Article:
Muskegon Lake Area of Concern
In the 1980s, the United States and Canadian governments identified 43 places in the Great Lakes region that had severe, long-term environmental problems. These places are called Areas of Concern (or AOCs). People in federal, state, and provincial government environmental remediation programs are working to address the problems in these areas. Funding and expert guidance are provided to AOCs to help local groups, known as Public Advisory Councils (PACs), work on these environmental problems, as well.
Muskegon Lake is one of the fourteen AOCs located in Michigan. A lot of people are working to clean up Muskegon Lake and get rid of the problems (called Beneficial Use Impairments or BUIs). Over the years, several BUIs have been removed from Michigan's AOCs as citizens, industries, and government joined together to improve our state's environmental health. In fact, after decades of hard work, some Michigan AOCs only have one or two BUIs remaining and are getting closer to being delisted.
Learn about the Area of Concern and some of the clean-up efforts:
Beneficial Use Impairments vs. Fish Consumption Guidelines
Thanks to this work, one of these impairments, the Restrictions on Fish Consumption, was recently removed from Muskegon Lake. Removing this BUI shows that Muskegon Lake fish are no longer more contaminated than other fish in Michigan, but this does not mean that the fish in the lake will be free of chemicals and fish consumption guidelines. All lakes and rivers in Michigan have fish consumption guidelines. If you would like to learn more about this the difference between the Restrictions on Fish Consumption BUI and the Michigan Department of Community Health fish consumption guidelines, visit:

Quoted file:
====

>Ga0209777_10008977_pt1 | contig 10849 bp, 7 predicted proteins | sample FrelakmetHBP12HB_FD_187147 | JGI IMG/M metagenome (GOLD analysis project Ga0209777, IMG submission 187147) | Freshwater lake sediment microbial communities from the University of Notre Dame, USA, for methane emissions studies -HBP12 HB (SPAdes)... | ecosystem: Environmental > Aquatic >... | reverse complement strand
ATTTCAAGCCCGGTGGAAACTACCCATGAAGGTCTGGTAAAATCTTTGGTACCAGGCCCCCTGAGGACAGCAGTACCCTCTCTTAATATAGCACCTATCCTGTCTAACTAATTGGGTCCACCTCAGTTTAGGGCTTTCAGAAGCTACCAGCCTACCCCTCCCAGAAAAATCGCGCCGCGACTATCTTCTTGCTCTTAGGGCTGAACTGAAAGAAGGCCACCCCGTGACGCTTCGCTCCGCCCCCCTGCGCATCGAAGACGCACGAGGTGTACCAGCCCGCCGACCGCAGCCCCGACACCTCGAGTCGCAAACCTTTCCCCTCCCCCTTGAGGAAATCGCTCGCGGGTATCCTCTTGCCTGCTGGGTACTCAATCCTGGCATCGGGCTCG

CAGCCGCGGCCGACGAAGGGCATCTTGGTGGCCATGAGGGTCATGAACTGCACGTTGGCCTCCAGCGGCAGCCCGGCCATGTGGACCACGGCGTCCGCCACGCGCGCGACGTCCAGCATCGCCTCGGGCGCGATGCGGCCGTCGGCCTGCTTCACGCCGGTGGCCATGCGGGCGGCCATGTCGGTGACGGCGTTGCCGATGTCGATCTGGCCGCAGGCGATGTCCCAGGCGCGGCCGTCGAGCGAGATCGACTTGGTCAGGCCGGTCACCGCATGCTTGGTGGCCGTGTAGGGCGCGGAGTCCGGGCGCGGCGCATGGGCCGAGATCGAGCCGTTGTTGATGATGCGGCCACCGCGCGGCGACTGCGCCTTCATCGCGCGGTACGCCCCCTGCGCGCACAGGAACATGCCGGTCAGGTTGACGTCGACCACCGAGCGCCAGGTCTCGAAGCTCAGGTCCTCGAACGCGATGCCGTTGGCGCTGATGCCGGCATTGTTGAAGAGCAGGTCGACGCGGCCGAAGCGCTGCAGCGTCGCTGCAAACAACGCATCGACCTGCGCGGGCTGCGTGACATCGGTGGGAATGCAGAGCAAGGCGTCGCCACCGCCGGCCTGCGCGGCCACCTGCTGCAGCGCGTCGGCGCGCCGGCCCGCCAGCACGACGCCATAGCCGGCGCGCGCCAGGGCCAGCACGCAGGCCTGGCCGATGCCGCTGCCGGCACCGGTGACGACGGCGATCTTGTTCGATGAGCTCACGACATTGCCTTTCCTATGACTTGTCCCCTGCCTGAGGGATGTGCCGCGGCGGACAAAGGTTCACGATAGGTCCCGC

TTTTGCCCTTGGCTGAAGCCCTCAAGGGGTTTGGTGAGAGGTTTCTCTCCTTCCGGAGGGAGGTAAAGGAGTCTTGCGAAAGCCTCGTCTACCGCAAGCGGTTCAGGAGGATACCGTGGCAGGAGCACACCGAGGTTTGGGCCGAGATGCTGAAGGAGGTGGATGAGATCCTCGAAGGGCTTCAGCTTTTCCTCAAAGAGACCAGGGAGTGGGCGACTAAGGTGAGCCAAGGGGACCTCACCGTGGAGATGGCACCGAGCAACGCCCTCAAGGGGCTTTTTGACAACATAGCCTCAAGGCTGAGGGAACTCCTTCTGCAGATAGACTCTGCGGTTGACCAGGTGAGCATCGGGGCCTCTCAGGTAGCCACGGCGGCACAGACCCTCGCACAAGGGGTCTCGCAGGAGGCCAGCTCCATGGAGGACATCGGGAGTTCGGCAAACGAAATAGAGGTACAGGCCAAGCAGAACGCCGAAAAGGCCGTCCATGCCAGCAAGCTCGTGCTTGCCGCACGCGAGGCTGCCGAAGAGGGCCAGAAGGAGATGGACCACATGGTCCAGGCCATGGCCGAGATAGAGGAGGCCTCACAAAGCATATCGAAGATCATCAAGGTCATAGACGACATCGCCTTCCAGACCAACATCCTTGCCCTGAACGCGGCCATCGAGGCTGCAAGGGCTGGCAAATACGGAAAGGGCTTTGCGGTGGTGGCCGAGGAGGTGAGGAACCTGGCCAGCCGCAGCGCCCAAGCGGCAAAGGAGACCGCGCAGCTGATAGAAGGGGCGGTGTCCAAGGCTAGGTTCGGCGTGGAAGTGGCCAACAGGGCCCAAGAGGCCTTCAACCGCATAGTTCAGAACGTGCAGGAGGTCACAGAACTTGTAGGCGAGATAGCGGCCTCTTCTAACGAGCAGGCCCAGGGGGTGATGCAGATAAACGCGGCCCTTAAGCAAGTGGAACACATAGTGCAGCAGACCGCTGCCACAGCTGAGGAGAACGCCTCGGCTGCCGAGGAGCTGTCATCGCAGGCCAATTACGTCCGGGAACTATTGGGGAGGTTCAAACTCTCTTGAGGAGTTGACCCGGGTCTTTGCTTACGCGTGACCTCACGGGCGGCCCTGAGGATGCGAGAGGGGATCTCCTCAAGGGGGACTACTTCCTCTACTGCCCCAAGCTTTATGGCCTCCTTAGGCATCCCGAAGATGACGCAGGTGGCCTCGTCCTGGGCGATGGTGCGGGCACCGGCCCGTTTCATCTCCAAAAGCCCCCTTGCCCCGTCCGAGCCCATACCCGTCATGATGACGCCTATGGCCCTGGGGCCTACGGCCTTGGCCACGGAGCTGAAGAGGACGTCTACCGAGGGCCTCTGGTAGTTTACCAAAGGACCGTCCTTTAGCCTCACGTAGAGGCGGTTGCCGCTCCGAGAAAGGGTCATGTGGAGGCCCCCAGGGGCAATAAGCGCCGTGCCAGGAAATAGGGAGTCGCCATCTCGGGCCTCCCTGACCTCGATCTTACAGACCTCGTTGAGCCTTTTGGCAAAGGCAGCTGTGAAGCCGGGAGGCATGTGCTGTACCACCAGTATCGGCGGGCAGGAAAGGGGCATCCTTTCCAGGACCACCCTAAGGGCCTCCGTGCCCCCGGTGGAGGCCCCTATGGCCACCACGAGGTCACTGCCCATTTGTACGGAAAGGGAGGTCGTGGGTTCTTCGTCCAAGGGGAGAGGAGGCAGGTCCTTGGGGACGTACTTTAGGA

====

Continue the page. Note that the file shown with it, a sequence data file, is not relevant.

Eat Safe Fish
Eat Safe Fish Guide - To get the current fish consumption guidelines for other lakes and rivers in Michigan, check out the Eat Safe Fish Guide.
Learn more about our partners and the Muskegon Lake Area of Concern:
To get free print copies of any of these flyers or brochures, please call MDHHS at 1-800-648-6942.